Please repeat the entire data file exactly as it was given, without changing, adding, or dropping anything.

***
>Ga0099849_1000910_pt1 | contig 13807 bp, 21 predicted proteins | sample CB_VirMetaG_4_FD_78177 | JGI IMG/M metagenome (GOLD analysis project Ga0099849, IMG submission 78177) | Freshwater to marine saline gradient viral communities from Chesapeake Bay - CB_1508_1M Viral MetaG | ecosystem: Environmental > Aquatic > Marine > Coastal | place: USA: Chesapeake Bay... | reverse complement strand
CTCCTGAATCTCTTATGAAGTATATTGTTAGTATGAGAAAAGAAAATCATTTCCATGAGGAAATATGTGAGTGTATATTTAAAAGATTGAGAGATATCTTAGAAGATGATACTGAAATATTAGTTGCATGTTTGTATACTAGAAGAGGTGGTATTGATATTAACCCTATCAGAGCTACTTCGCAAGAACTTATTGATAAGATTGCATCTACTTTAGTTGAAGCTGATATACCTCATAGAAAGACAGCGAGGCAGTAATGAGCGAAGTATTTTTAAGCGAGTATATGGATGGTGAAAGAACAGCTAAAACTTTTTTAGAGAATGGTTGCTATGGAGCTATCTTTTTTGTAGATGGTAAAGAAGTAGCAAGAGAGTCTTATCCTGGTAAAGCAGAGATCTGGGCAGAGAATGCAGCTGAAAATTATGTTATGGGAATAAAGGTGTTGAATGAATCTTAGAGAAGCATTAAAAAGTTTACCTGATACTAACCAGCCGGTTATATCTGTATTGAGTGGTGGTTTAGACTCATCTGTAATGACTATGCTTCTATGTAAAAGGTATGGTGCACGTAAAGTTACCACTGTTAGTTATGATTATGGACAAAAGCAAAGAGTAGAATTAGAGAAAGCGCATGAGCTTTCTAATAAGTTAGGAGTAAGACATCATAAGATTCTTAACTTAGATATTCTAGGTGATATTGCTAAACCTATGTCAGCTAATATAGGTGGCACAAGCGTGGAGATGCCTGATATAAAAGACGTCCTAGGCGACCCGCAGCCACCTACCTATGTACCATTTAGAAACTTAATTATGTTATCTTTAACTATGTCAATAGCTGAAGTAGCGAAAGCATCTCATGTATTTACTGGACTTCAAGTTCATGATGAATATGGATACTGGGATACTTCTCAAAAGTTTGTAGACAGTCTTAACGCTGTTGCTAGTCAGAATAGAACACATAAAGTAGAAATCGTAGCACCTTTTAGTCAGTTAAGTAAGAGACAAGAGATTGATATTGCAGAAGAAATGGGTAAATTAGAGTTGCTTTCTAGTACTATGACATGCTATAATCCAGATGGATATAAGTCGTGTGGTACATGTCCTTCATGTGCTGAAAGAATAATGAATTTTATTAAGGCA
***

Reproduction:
>Ga0099849_1000910_pt1 | contig 13807 bp, 21 predicted proteins | sample CB_VirMetaG_4_FD_78177 | JGI IMG/M metagenome (GOLD analysis project Ga0099849, IMG submission 78177) | Freshwater to marine saline gradient viral communities from Chesapeake Bay - CB_1508_1M Viral MetaG | ecosystem: Environmental > Aquatic > Marine > Coastal | place: USA: Chesapeake Bay... | reverse complement strand
CTCCTGAATCTCTTATGAAGTATATTGTTAGTATGAGAAAAGAAAATCATTTCCATGAGGAAATATGTGAGTGTATATTTAAAAGATTGAGAGATATCTTAGAAGATGATACTGAAATATTAGTTGCATGTTTGTATACTAGAAGAGGTGGTATTGATATTAACCCTATCAGAGCTACTTCGCAAGAACTTATTGATAAGATTGCATCTACTTTAGTTGAAGCTGATATACCTCATAGAAAGACAGCGAGGCAGTAATGAGCGAAGTATTTTTAAGCGAGTATATGGATGGTGAAAGAACAGCTAAAACTTTTTTAGAGAATGGTTGCTATGGAGCTATCTTTTTTGTAGATGGTAAAGAAGTAGCAAGAGAGTCTTATCCTGGTAAAGCAGAGATCTGGGCAGAGAATGCAGCTGAAAATTATGTTATGGGAATAAAGGTGTTGAATGAATCTTAGAGAAGCATTAAAAAGTTTACCTGATACTAACCAGCCGGTTATATCTGTATTGAGTGGTGGTTTAGACTCATCTGTAATGACTATGCTTCTATGTAAAAGGTATGGTGCACGTAAAGTTACCACTGTTAGTTATGATTATGGACAAAAGCAAAGAGTAGAATTAGAGAAAGCGCATGAGCTTTCTAATAAGTTAGGAGTAAGACATCATAAGATTCTTAACTTAGATATTCTAGGTGATATTGCTAAACCTATGTCAGCTAATATAGGTGGCACAAGCGTGGAGATGCCTGATATAAAAGACGTCCTAGGCGACCCGCAGCCACCTACCTATGTACCATTTAGAAACTTAATTATGTTATCTTTAACTATGTCAATAGCTGAAGTAGCGAAAGCATCTCATGTATTTACTGGACTTCAAGTTCATGATGAATATGGATACTGGGATACTTCTCAAAAGTTTGTAGACAGTCTTAACGCTGTTGCTAGTCAGAATAGAACACATAAAGTAGAAATCGTAGCACCTTTTAGTCAGTTAAGTAAGAGACAAGAGATTGATATTGCAGAAGAAATGGGTAAATTAGAGTTGCTTTCTAGTACTATGACATGCTATAATCCAGATGGATATAAGTCGTGTGGTACATGTCCTTCATGTGCTGAAAGAATAATGAATTTTATTAAGGCA